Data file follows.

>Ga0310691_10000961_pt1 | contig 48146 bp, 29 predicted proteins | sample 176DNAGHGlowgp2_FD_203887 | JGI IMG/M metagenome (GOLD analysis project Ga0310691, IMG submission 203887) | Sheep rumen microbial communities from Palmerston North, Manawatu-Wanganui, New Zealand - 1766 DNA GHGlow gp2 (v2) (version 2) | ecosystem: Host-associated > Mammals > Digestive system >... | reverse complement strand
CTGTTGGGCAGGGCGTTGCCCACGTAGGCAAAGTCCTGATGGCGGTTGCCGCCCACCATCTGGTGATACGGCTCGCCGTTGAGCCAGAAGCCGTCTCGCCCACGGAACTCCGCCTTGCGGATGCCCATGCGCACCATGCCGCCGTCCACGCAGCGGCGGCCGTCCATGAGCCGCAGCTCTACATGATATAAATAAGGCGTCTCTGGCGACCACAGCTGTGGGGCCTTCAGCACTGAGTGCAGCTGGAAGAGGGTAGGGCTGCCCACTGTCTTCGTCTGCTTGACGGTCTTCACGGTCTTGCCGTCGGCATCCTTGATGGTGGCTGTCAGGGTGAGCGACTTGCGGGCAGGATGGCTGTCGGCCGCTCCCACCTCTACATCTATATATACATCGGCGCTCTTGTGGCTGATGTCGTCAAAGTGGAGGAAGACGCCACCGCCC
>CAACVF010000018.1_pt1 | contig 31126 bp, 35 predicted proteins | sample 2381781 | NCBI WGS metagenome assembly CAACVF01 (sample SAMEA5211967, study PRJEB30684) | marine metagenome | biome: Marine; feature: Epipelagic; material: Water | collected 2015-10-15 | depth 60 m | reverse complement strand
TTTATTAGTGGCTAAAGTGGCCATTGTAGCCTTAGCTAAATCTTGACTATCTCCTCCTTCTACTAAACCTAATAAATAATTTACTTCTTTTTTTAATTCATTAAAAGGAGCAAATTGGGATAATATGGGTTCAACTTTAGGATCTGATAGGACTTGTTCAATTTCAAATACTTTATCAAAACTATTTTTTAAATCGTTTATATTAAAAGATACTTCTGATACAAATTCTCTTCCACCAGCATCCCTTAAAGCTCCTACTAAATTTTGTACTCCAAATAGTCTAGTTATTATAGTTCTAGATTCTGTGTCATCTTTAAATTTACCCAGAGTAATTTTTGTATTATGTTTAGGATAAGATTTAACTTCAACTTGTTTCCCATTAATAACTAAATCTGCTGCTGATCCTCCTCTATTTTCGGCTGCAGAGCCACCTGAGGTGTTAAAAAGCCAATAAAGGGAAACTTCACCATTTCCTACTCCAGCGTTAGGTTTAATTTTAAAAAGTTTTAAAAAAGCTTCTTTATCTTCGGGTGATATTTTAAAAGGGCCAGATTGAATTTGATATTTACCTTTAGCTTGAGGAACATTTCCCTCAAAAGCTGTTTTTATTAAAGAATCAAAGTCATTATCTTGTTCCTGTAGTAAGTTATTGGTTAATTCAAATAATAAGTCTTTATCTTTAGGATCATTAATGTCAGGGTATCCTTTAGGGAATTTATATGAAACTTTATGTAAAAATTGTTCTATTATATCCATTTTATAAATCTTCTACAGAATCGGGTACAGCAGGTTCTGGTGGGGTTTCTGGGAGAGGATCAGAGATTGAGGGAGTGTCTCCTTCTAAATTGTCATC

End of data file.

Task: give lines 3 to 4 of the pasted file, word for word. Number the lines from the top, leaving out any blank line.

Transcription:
>CAACVF010000018.1_pt1 | contig 31126 bp, 35 predicted proteins | sample 2381781 | NCBI WGS metagenome assembly CAACVF01 (sample SAMEA5211967, study PRJEB30684) | marine metagenome | biome: Marine; feature: Epipelagic; material: Water | collected 2015-10-15 | depth 60 m | reverse complement strand
TTTATTAGTGGCTAAAGTGGCCATTGTAGCCTTAGCTAAATCTTGACTATCTCCTCCTTCTACTAAACCTAATAAATAATTTACTTCTTTTTTTAATTCATTAAAAGGAGCAAATTGGGATAATATGGGTTCAACTTTAGGATCTGATAGGACTTGTTCAATTTCAAATACTTTATCAAAACTATTTTTTAAATCGTTTATATTAAAAGATACTTCTGATACAAATTCTCTTCCACCAGCATCCCTTAAAGCTCCTACTAAATTTTGTACTCCAAATAGTCTAGTTATTATAGTTCTAGATTCTGTGTCATCTTTAAATTTACCCAGAGTAATTTTTGTATTATGTTTAGGATAAGATTTAACTTCAACTTGTTTCCCATTAATAACTAAATCTGCTGCTGATCCTCCTCTATTTTCGGCTGCAGAGCCACCTGAGGTGTTAAAAAGCCAATAAAGGGAAACTTCACCATTTCCTACTCCAGCGTTAGGTTTAATTTTAAAAAGTTTTAAAAAAGCTTCTTTATCTTCGGGTGATATTTTAAAAGGGCCAGATTGAATTTGATATTTACCTTTAGCTTGAGGAACATTTCCCTCAAAAGCTGTTTTTATTAAAGAATCAAAGTCATTATCTTGTTCCTGTAGTAAGTTATTGGTTAATTCAAATAATAAGTCTTTATCTTTAGGATCATTAATGTCAGGGTATCCTTTAGGGAATTTATATGAAACTTTATGTAAAAATTGTTCTATTATATCCATTTTATAAATCTTCTACAGAATCGGGTACAGCAGGTTCTGGTGGGGTTTCTGGGAGAGGATCAGAGATTGAGGGAGTGTCTCCTTCTAAATTGTCATC